On My Bookshelf this month:
Hands Free Mama | A book that I have read before, but that I continue to come back to when I need a reminder. This says it all: “I want to make memories, not to-do lists, I want to feel the squeeze of my child’s arms, not the pressure of over-commitment. I want to get lost in conversation with the people I love, not to be consumed by a sea of unimportant emails. I want to be overwhelmed by sunsets that give me hope, not by overloaded agendas that steal my joy. I want the noise of my life to be a mixture of laughter and gratitude, not the intrusive buzz of cell phones and text messages. I am letting go of distraction and perfection to live a life that simply consists of what really matters. I’m living Hands Free.”
Spark Joy | I’ve read (and listened to) The Life Changing Magic of Tidying Up at least 3 times now, and love it. My favorite takeaway from the book was to keep only what sparks joy. (This has helped me part with so much emotional clutter!) So I was super excited when this book came out. Where the first book tells you why you should tidy up once and for all, this book tells you how. Complete with diagrams for how to fold everything in your wardrobe!
When Breath Becomes Air | I was first introduced to Paul Kalanithi’s story by a friend who worked with him at Stanford. That article ended up going viral, and his book is no less impressive. Kalanithi, a 36 year old Neurosurgeon with an affinity for literature, is diagnosed with stage IV lung cancer. In the short time he has left, he writes this memoir, examining answer the question, “What, given that all organisms die, makes a virtuous and meaningful life?” While this book is undoubtedly sad (how could it not be when such a remarkable man is taken too soon) it is also inspirational, at times humorous, and incredibly thought provoking. Without a doubt, you should not miss this book. (Or this, this or this article.)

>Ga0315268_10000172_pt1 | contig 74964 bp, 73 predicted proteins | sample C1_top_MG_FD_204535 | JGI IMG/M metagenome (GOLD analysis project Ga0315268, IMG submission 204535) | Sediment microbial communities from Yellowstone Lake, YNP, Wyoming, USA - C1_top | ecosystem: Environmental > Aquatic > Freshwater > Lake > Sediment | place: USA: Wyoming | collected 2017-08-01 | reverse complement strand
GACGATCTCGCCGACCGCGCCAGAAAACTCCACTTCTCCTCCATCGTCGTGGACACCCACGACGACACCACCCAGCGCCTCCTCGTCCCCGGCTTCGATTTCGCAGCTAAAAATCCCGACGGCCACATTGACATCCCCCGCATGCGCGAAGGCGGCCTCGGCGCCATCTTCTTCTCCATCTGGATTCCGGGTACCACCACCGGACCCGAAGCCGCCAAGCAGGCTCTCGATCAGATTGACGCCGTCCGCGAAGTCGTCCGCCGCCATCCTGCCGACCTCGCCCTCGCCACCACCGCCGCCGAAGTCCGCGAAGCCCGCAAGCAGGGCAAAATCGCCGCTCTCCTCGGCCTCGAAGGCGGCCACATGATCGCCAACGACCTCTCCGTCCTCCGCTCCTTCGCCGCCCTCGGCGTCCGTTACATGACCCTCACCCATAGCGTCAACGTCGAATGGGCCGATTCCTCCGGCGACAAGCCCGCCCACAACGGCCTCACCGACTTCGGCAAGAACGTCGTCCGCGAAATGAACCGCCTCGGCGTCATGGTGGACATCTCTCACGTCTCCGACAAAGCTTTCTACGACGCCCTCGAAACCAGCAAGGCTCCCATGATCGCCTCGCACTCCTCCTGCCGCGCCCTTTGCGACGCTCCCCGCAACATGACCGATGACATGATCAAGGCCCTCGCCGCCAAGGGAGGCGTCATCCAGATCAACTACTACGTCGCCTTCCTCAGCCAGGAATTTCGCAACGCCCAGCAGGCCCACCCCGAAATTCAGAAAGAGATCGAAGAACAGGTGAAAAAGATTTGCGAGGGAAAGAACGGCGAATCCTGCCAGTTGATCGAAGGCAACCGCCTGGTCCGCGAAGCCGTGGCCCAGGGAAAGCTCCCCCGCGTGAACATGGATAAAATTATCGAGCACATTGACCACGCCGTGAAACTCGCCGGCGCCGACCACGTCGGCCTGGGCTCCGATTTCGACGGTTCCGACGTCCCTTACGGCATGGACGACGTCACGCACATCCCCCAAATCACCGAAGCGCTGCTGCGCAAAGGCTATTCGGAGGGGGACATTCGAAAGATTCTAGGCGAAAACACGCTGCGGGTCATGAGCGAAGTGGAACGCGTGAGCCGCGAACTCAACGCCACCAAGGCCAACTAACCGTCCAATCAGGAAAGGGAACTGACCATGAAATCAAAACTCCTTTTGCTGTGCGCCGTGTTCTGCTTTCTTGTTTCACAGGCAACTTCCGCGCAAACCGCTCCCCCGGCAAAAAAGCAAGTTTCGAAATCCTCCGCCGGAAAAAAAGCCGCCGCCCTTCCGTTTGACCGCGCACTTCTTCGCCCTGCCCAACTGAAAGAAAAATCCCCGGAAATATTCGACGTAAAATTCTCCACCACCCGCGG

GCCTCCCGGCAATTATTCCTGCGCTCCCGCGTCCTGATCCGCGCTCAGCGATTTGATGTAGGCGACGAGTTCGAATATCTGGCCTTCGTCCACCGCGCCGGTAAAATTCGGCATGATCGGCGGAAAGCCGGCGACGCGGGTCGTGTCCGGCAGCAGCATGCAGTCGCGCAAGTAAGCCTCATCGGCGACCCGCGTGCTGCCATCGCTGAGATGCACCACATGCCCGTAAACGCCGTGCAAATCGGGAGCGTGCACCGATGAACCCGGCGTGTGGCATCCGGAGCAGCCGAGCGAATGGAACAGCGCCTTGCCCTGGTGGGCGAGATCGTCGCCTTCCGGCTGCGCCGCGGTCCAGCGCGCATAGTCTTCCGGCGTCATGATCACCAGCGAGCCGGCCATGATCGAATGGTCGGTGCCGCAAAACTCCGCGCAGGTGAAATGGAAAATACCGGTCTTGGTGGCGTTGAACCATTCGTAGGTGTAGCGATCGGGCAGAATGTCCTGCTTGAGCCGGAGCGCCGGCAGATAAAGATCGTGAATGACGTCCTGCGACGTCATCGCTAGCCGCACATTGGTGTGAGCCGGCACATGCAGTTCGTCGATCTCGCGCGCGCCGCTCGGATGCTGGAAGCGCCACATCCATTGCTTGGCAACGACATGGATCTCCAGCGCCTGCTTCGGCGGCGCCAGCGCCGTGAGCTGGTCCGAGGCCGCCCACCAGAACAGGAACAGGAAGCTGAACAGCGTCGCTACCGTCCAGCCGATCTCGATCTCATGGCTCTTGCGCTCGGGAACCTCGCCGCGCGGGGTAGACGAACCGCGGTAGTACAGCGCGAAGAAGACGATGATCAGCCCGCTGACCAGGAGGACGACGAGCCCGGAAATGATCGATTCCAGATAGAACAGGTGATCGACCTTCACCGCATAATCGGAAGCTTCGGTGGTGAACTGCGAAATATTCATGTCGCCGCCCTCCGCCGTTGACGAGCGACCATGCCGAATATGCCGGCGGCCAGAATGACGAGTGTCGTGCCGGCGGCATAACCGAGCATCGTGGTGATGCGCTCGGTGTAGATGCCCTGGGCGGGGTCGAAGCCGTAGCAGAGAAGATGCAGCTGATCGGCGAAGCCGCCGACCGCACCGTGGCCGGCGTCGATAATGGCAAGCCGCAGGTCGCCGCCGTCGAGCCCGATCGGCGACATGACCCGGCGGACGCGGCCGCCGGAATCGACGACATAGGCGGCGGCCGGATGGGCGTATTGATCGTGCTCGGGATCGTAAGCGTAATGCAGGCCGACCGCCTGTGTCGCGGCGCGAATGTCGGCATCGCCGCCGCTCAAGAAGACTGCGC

The Namesake | Similar to The Lowland, The Namesake Follows a first generation Indian American who struggles with not just his name, Gogol Ganguli, but his complete identity. While trying to assimilate into American life, he finds himself pulling away from his parents, who don’t want to let go of their Bengali Culture. This is ultimately a story of self-acceptance, no matter who you are or where you are from. Jhumpa Lahiri is such an incredible storyteller, I look forward to reading more of her work.
What have you been reading lately?